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타이완 아티스트 YEN-HUA LEE

posted Dec 05, 2020
"It is as hard and severe a thing to be a true politician as to be truly moral. Francs Bacon (1561-1626)
 
"Rather than love, than money, than fame, give me truth."
― Henry David Thoreau (1817-1862)
 
Yen-Hua Lee 李燕華
 
Born in Changhua, central Taiwan, Yen-Hua Lee works from neighboring Taichung and often travels internationally for residencies. The visual spectacles she creates examine culture through the rich lenses of "home" and "memory“ via linear installations augmented with light that can become stronger when tangled in her experience of sensuously appealing surfaces.
 
We hope you do not begrudge praise, admiration, and appreciation.
aNyway, ink on book page,
10 x 71/2 in., 2014-2019
Courtesy of the artist
 
 
Home project (2012~Now)
Searching for spiritual home series (Berkeley and San Francisco), dimensions variable,
Courtesy of the artist
 
Value and Appearance of Observing Silence
 
In the search for value of symbolic art, an argument may be made for the importance of a distinction between appearance and reality,[1] This analysis is based on the cultural forms that underlie our own social values and which can be discovered in historical ritual secrets and cryptography. This value is available equally to the whole and individually in learned disquisition, and at the same time encounters irreducible subjectivity between private subjectivity and social reality. Yen-Hua Lee's experience with symbol-like images allows her to conceive a form or content of hieroglyphs. It is the backtext for her otherwise mystifying black images that mediate the true nature of the hidden substrata of the reality of life.
 
For a stylistic analysis and iconographic interpretation, I have placed Lee’s art in the cultural realm of anthropology, and more particularly in a home/family context where it participates in visual communication. Her artistic treatment and transformation of the human figure leads to images that resemble low-relief carvings and finely incised scenes.
 
The shape of the figures and the outer contour of the face are echoed in a series of concentric edges which radiate outward from the center; the lower edge of images depicts a single ground line. While detail has been eliminated and narrative abridged or at least channeled, this works to highlight a lively shape and imperative body gestures. The group of works are identified as forming a system of visual contemplation.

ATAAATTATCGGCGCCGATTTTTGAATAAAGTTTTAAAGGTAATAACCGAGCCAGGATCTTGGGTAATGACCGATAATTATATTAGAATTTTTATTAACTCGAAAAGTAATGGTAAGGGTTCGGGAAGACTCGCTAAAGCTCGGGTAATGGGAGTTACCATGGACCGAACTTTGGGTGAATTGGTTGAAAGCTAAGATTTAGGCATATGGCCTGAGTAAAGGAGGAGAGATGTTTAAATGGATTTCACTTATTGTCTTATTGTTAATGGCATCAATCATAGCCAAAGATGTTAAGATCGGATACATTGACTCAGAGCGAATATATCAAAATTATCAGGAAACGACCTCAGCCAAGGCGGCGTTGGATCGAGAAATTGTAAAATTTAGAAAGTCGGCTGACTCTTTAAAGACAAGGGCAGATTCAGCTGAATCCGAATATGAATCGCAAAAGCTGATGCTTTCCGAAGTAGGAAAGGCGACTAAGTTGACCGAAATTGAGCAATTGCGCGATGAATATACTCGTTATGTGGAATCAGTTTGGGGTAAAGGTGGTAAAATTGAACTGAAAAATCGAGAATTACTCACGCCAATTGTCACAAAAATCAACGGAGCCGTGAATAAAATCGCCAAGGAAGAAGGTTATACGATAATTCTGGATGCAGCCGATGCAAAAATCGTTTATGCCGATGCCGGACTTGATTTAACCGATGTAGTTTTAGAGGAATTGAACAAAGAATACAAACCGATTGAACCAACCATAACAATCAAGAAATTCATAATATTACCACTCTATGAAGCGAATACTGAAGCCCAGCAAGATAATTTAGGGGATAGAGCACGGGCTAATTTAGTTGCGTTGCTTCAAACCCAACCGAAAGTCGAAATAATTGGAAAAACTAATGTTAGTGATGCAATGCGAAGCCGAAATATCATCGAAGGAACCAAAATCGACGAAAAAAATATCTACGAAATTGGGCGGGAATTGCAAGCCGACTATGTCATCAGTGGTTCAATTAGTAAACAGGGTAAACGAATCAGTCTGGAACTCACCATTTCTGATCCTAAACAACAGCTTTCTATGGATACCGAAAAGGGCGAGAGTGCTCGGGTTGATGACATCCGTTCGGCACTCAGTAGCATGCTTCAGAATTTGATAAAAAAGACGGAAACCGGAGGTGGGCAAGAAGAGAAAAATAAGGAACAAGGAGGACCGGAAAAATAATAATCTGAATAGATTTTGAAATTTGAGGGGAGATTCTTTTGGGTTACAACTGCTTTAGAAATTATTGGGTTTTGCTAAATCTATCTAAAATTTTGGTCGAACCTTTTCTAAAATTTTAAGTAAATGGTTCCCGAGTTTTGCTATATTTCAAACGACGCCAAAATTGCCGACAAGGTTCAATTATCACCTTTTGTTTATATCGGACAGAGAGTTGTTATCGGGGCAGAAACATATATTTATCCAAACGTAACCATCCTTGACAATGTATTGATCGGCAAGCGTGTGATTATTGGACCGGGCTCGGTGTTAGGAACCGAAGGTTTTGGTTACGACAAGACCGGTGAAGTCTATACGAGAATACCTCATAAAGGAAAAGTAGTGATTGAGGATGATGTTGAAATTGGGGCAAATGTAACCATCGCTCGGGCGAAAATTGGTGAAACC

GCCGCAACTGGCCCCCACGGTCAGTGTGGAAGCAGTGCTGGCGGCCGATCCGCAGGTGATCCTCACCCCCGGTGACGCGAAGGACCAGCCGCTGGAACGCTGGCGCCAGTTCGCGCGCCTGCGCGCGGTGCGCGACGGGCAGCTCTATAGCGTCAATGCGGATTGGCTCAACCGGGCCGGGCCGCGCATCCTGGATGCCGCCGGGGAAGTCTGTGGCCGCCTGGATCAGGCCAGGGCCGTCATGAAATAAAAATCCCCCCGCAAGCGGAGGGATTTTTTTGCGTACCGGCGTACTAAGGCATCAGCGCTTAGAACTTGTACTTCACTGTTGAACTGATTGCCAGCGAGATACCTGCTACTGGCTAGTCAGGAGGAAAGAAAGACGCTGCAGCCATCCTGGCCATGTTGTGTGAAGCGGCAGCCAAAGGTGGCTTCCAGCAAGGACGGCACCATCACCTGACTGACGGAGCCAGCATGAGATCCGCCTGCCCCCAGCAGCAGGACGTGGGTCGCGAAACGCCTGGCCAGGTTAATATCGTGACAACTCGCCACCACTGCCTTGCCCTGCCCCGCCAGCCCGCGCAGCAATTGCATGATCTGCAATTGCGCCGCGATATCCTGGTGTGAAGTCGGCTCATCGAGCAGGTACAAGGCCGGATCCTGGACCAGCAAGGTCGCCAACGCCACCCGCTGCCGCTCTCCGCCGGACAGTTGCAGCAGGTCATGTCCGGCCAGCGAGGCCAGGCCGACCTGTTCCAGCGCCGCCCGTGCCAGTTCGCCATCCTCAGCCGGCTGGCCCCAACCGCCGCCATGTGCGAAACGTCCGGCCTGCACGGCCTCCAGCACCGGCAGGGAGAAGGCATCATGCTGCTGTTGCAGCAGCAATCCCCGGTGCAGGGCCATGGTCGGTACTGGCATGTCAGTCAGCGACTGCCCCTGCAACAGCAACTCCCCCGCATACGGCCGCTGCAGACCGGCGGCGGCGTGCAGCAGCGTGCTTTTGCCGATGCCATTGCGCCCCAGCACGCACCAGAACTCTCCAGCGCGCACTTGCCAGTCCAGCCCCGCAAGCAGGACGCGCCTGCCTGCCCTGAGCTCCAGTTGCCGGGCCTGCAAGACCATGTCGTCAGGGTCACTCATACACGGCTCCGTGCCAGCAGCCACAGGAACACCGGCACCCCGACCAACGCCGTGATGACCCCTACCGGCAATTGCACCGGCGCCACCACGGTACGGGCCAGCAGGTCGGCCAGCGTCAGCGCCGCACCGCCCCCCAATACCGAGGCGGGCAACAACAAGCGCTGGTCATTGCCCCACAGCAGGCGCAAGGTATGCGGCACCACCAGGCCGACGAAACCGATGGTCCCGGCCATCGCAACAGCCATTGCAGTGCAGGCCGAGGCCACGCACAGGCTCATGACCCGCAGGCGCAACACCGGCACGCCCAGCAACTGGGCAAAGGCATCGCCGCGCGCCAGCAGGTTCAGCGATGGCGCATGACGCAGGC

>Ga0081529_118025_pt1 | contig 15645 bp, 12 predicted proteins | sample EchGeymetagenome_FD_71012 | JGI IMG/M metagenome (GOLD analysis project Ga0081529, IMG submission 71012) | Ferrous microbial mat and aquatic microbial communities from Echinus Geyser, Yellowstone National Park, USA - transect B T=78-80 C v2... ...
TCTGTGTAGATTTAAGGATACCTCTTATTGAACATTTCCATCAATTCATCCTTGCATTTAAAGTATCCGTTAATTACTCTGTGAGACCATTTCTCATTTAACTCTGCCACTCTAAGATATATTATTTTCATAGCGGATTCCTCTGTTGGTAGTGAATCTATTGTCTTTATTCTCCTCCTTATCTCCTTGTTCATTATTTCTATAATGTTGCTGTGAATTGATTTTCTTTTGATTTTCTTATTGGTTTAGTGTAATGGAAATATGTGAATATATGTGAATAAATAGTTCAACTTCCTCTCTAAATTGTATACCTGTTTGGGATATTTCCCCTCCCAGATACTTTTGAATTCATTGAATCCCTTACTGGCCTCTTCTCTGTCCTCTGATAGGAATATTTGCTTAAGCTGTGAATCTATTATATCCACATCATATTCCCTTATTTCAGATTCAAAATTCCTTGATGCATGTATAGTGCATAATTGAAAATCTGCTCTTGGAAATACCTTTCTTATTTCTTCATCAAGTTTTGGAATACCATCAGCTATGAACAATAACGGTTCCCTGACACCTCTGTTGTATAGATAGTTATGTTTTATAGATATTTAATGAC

Lee remarks "I want to take a deep breath in the country of freedom. In the country of freedom, I want to escape the embarrassment of real society. In the country of freedom, I want to find the person I want to be. Is it okay? Is it really possible? Yes, just be the original you." [2]
 
In her Home series, Lee stacks the memories of life, discovers the rituals of life, and develops the inner energy. She roots the work in a concept of "home" as people seeking a space in which the soul should not be afraid and not be lonely. Therefore, when the audience walks up to the piece that she constructed, it can experience, in both body and mind simultaneously, a calm, inward space.
 
 
Tomorrowland, ballpoint pen ink on book page, 8 1/4 x 6 3/4 in., 2014~2019.
From the Book project series, Courtesy of the artist
 
Sorry, ink on book page 9 7/8 x 7 3/8 in., 2014-2019
Courtesy of the artist
 
For her “Book project,” Lee chooses books by authors from past ages. What she is curious about is how books communicate with people today after a considerable time has passed since they were written. She accords priority to a type of "linear reading", which is through the image, lines, and light with wind to arrange a space that can dialogue with viewers. When the wind blows the pages, they are opened for reading, and a societal phenomenon and value viewpoint is released. She makes full use of visual symbols appended to the texts in parallel to the contents. When we open the book page, it shows mirror reflections corresponding each to the other. In some works she uses both Chinese and English language books to create a conversation. Most of her works present images that carry a concept of “time” and “memory”. When we turn the page, it is similar to opening a memory.
 
Home project , Searching for spiritual home series (exhibit record in Berkeley and San Francisco), 2:50mins. (2012~Now),Courtesy of the artist
Home is a place of spiritual and physical protection. People have always wanted to know how to establish a harmonious home, but the search invariably involves a long, drawn-out process with its own memories of time that force us to reconsider the relationship between people and home.
 
 
Searching for spiritual home series, (Berkeley and San Francisco), installation, mixed media, dimension variable, 2019. Courtesy of the artist
 
 
The works in the Search for spiritual home series, often grotesque in appearance, seem to represent a shaman’s power spirit. There is no decoration, but a strong symbolic indication of ritual, emblem, and a secret society inhabited by spirits. The anthropomorphic figures on the wall seem to be a mixture of human and effigy serving as ceremonial symbols.